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Muscle Loss May Predict Peritoneal Mesothelioma Survival

Age-related muscle loss appears to be an independent predictor of peritoneal mesothelioma survival after surgery. The news might help patients and doctors make better treatment decisions.

Researchers at the Lyon-Sud Hospital Center in Lyon say they have found a connection between sarcopenia—muscle loss associated with aging—and how long people with peritoneal mesothelioma (or another abdominal condition called pseudomyxoma peritonei) survive after cytoreductive surgery.

The bottom line: The less muscle loss, the longer a mesothelioma patient is likely to survive.

CRS/HIPEC Surgery for Mesothelioma Cancer

Both peritoneal mesothelioma and pseudomyxoma peritonei (PMP) are cancers that grow in the abdomen. Like other types of malignant mesothelioma, peritoneal mesothelioma is associated with exposure to asbestos. It is typically a fast-growing cancer for which there is no cure.

In recent years, cytoreductive surgery followed by a rinse of heated chemotherapy—a procedure known as CRS/HIPEC—has emerged at the standard of care for peritoneal mesothelioma. CRS/HIPEC has improved the prognosis for many people with this deadly cancer.

But not everyone responds well to this extensive and risky abdominal surgery. Predicting who is most likely to see long term benefit was the focus of the new French study, published this week in the European Journal of Surgical Oncology.

Sarcopenia and Mesothelioma Survival

Researchers analyzed the cases of 33 peritoneal mesothelioma patients and 82 PMP patients treated with CRS/HIPEC at their center between 2009 and 2017.

Each patient had undergone a preoperative CT scan to measure the muscle mass and the fatty tissue around their third lumbar vertebrae in order to assess for sarcopenia and abdominal fat composition.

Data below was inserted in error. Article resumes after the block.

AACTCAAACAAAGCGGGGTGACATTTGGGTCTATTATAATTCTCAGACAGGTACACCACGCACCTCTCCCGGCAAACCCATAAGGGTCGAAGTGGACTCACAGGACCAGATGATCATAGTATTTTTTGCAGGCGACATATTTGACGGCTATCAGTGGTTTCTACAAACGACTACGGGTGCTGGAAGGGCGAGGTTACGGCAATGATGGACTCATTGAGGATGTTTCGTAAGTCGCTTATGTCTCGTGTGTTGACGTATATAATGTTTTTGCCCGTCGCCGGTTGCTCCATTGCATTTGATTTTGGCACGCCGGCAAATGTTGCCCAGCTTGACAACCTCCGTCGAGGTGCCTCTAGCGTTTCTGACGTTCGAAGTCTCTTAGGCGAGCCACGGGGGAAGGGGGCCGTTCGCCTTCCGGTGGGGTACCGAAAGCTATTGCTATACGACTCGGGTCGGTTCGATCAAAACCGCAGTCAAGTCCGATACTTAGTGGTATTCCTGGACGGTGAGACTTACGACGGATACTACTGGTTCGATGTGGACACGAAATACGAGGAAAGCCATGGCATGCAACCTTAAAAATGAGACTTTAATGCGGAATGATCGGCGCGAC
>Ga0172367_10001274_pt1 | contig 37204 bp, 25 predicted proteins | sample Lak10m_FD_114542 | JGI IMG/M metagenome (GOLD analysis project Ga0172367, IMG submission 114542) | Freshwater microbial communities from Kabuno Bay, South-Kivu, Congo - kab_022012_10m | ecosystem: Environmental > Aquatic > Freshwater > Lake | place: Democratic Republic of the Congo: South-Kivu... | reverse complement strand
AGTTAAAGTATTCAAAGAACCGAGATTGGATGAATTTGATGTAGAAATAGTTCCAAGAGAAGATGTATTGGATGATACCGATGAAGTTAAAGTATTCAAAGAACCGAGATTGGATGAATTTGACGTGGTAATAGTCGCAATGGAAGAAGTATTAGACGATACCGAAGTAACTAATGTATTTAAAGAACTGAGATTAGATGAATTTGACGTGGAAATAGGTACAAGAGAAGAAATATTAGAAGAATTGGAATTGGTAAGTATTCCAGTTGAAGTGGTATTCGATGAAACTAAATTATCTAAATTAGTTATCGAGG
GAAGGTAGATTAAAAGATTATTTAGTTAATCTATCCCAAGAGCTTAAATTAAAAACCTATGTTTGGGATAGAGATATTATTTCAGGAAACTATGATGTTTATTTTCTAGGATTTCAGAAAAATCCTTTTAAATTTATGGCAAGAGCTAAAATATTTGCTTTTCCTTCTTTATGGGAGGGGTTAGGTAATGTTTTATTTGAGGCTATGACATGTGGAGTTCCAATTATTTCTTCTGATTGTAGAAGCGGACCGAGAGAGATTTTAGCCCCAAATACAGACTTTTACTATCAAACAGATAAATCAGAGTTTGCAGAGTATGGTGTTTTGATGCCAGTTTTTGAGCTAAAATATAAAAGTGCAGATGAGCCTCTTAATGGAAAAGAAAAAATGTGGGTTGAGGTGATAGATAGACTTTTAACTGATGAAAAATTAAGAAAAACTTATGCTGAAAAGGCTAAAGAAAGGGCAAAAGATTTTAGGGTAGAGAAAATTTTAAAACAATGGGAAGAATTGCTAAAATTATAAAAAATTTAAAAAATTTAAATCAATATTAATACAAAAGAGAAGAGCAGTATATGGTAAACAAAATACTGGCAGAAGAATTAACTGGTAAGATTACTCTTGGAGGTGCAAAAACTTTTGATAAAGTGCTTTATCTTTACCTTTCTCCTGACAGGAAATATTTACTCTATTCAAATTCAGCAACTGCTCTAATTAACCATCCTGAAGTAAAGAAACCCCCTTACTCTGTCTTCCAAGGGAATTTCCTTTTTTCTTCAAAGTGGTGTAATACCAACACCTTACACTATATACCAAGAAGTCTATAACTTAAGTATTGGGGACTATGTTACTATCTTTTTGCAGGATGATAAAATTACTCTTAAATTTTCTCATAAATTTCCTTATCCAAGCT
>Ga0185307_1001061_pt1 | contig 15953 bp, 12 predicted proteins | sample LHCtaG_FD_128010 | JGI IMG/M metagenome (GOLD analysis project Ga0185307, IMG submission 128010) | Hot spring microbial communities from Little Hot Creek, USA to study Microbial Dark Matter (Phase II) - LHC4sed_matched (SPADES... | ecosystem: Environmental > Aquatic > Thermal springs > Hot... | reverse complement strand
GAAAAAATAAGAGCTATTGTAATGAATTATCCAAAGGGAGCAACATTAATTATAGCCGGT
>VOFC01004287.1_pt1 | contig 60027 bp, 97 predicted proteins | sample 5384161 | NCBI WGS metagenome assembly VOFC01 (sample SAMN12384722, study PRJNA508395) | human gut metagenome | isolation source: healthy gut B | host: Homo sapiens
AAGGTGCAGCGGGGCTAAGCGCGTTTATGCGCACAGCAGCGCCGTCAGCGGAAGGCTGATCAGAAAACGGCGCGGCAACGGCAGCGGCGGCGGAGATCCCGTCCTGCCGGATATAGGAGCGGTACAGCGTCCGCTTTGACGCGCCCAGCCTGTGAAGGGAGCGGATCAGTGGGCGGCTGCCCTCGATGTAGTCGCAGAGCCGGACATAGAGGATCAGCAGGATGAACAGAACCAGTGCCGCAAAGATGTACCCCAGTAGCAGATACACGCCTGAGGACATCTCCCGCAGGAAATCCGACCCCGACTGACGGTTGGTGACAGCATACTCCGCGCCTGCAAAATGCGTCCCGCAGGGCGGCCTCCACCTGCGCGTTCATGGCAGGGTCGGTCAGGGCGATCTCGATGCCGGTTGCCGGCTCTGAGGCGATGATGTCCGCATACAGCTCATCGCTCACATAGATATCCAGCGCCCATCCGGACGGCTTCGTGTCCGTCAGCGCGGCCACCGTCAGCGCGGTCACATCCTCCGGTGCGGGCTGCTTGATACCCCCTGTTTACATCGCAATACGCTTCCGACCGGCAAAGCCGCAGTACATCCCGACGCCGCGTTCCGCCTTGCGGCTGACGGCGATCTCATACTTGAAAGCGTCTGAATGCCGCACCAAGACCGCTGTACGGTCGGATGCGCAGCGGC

The results were revealing. The mesothelioma and PMP patients with normal muscle mass lived a median of nearly a year and a half longer than those with sarcopenia—73.3 months compared to 57.2 months.

This did not mean that the longest-surviving patients had fewer complications, however. In fact, the researchers noted that there was no observable difference in the post-surgical complication rates among the patients with and without sarcopenia.

“CT-measured sarcopenia is an independent predictive factor for overall survival in patients treated for PMP and peritoneal mesothelioma with CRS-HIPEC, but cannot predict postoperative morbidity [complications],” conclude the researchers.

The report may offer another way to help doctors select the best candidates for mesothelioma surgery. Approximately 2,500 people are diagnosed with mesothelioma in the US each year. About 500 of them are peritoneal mesothelioma.


Galan, A, et al, “Overall survival of pseudomyxoma peritonei and peritoneal mesothelioma patients after cytoreductive surgery and hyperthermic intraperitoneal chemotherapy can be predicted by computed tomography quantified sarcopenia”, August 11, 2018, European Journal of Surgical Oncology, Epub ahead of print

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